Learn EMC | The Beginner's Guide To EMC

Finding the right EMC standards for your product can be pretty daunting. In this section, we'll cover how to track to the right EMC rules and standards that apply to your product. Read on to get the low down....

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Which EMC Standards Apply to Your Product?

There are a few different options for working out which EMC standards apply to your product around the world. I'll outline some options below so that you can see what's available.

Option 1 - Ask an EMC test lab

This is probably the easiest method. Just call up the sales department of a test lab that you're considering using for product approvals. They should be happy to provide a breakdown of the applicable tests and give a quote for testing services for your particular product. If they're not, choose a different test lab.

Bear in mind that sometimes test labs get it wrong. They do their best, but occasionally they will give you some incorrect information. I've seen several product datasheets where they claim compliance with the wrong standard. It's not the end of the world, but it's worth getting right.

If you need a legally correct interpretation of the standards that apply to your product, ask a TCB (Telecommunications Certification Body) in the case of the FCC, or an NB (Notified Body) in the case of CE Mark for Europe.

One thing to note is that test labs can spend a decent amount of time researching the standards that apply to a given product. If it's a simple job for FCC or CE testing, then they'll probably be able to tell you which standards apply to your product off the top of their head.

However, if your product is a wireless device (RF testing) that will be fitted to a bus (automotive testing) in South America (complex regulations on a per country basis), then they're probably going to have to do a fair amount of legwork.

 

 

My point is: don't go asking a lab if there's no possibility that you'll use their services. The exception to that is when it's a lab's responsibility to give advice - in Europe for instance, if you need a concise answer on exactly which tests apply to your product, you can hire an NB (Notified Body) to interpret the regulations for you.

At my lab, I was happy to give advice for existing customers or if I had a shot at securing a new client. I drew the line at providing advice to customers that were using labs in China but asked for free support here because of the language barrier.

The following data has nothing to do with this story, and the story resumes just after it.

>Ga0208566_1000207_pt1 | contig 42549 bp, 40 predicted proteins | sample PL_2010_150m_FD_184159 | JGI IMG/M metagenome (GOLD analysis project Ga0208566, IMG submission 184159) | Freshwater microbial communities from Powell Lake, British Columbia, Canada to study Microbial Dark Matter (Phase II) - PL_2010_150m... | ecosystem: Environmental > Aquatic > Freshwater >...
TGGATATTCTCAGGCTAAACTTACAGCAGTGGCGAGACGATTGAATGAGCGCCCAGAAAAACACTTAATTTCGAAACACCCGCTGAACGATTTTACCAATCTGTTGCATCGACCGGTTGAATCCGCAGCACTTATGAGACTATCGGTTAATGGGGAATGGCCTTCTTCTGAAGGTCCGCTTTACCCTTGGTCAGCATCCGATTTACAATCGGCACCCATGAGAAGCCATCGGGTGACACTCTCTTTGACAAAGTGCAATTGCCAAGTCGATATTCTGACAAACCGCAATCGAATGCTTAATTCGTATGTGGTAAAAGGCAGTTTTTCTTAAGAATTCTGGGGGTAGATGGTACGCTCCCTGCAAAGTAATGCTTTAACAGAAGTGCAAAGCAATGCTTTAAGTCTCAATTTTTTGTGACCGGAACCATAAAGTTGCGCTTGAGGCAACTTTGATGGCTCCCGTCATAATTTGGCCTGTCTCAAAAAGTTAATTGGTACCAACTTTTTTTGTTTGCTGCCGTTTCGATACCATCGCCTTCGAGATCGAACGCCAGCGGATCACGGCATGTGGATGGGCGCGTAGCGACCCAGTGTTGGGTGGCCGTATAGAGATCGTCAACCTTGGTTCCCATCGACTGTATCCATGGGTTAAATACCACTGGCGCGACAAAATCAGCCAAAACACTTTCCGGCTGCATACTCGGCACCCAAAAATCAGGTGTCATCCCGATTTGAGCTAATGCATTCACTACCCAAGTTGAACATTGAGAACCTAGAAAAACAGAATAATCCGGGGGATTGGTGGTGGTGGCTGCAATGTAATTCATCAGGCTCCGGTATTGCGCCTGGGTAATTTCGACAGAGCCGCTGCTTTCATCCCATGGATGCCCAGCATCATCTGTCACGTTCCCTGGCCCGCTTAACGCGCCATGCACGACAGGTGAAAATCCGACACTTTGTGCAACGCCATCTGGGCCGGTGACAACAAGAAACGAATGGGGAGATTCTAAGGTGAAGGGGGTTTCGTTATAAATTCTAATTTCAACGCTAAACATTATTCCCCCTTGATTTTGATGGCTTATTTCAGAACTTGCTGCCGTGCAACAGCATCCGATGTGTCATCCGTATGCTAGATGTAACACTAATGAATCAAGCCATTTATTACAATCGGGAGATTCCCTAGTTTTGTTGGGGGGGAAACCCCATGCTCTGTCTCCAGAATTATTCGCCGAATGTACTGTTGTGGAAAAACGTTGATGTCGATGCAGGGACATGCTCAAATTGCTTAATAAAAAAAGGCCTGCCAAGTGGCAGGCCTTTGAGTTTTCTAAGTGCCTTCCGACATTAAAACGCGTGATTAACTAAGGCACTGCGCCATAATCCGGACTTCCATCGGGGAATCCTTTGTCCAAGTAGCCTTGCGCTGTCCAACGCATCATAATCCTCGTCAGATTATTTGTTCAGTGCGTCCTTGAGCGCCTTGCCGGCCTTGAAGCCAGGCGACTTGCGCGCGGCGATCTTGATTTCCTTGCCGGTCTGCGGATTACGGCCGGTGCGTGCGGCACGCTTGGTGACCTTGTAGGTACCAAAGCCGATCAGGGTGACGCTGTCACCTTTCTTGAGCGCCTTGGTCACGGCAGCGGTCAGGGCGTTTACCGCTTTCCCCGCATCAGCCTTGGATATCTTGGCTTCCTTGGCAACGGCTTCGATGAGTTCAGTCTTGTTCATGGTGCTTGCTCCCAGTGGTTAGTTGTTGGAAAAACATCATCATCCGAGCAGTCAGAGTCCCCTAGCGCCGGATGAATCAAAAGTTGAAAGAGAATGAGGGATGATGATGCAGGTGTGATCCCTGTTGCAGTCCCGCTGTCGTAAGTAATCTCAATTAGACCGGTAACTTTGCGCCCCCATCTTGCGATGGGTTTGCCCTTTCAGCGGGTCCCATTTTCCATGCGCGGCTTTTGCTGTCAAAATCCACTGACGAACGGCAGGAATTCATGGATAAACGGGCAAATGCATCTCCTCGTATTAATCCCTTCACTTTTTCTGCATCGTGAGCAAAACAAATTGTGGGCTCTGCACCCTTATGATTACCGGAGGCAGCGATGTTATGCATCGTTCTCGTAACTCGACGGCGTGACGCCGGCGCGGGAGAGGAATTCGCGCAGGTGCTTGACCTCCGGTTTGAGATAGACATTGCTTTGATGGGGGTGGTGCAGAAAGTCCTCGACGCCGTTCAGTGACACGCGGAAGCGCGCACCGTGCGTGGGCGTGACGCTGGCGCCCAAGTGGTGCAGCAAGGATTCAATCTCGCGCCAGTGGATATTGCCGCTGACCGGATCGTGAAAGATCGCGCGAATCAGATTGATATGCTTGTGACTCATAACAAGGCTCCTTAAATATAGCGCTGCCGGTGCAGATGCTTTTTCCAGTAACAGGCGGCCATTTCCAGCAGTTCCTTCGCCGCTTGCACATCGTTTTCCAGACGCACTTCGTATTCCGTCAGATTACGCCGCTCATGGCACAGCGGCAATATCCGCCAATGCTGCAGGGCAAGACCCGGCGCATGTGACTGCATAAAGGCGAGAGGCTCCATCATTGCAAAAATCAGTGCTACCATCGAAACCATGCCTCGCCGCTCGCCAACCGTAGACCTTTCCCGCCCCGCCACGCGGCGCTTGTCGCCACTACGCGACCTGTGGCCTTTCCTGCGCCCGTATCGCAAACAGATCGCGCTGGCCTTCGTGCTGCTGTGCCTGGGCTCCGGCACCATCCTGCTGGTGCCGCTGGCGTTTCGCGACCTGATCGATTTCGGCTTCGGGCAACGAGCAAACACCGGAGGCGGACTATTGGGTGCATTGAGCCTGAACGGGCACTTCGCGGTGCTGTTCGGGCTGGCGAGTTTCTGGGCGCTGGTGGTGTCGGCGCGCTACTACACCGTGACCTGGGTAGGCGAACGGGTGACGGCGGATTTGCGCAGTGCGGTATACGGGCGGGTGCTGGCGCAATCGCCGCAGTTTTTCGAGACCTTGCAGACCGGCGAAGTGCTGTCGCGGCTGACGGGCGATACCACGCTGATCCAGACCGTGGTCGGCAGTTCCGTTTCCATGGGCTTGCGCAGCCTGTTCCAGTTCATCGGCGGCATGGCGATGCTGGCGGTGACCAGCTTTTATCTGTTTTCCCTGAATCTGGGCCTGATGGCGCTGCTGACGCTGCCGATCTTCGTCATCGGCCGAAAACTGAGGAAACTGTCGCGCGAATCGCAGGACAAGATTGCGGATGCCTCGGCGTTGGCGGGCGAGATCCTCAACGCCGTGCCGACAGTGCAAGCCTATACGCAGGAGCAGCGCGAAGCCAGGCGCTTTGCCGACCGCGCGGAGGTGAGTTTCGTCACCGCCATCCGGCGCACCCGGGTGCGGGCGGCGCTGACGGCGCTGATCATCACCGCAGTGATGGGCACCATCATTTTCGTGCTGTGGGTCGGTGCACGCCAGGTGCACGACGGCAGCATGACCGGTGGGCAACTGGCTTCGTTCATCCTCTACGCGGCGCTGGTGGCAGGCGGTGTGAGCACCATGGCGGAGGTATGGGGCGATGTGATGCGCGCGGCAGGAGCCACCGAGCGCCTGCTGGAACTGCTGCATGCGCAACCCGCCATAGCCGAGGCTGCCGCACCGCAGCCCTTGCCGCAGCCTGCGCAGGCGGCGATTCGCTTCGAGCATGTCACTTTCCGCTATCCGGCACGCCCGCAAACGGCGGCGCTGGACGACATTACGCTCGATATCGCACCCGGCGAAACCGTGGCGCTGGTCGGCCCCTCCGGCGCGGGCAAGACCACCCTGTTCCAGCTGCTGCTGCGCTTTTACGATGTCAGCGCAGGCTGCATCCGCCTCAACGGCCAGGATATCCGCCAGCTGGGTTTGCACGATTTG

Option 2 - Check your competitor's datasheet

If any of your competitors claim compliance for the same target markets as you're aiming for, they often cite the standards that they've tested to in their product datasheets. Search Google for identical products and look for the compliance and regulations section of their datasheet. Very often you'll find the answer you're looking for.

For example, search terms like "Audio power amplifier +'declaration of conformity'" are useful for Europe, or "Audio power amplifier +'FCC test report'" for the US. They'll usually turn up some good candidates. This will also usually turn up the right safety standards too!

Option 3 - Find them yourself

Manually tracking down the EMC standards is no easy task. It varies between geographic region and product type. Read on below to find links to several to the EMC standards of several countries and industries.

Where to Get or Buy EMC standards?

Here are some resources for sourcing EMC standards:

EMC Standards By Country:

United States: FCC Part 15 Rules Online (Free)

Canada: Industry Canada ICES Rules (Free)

Europe: European standards (Free or low cost)

European standards finder tool (EMC FastPass)

Australia & New Zealand: EMC standards list

Most are similar or identical to European standards. Recommend using European link above to get European standards.

Japan: VCCI

China: CNCA

Russia: EASC (GOST)

EMC Standards by Industry:

Medical

IEC 60601-1-2

Automotive

SAE

ISO7637

IEC CISPR-25

Automotive Directive ("E-mark" for Europe).

ISO1145-1

ISO1145-2

Military

MIL-STD-461

DEF STAN 59/411 ( common in NATO)

MIL-STD-704 (for aircraft)

MIL-STD-1275 (for land vehicles)

MIL-STD-1399 (for ships)

If you'd like me to add some others to this list to make it more comprehensive, please email me.

That's it for the first part of the beginner's guide to EMC. Remember to share this with any friends or colleagues that will find it valuable. Also leave any comments or questions below!

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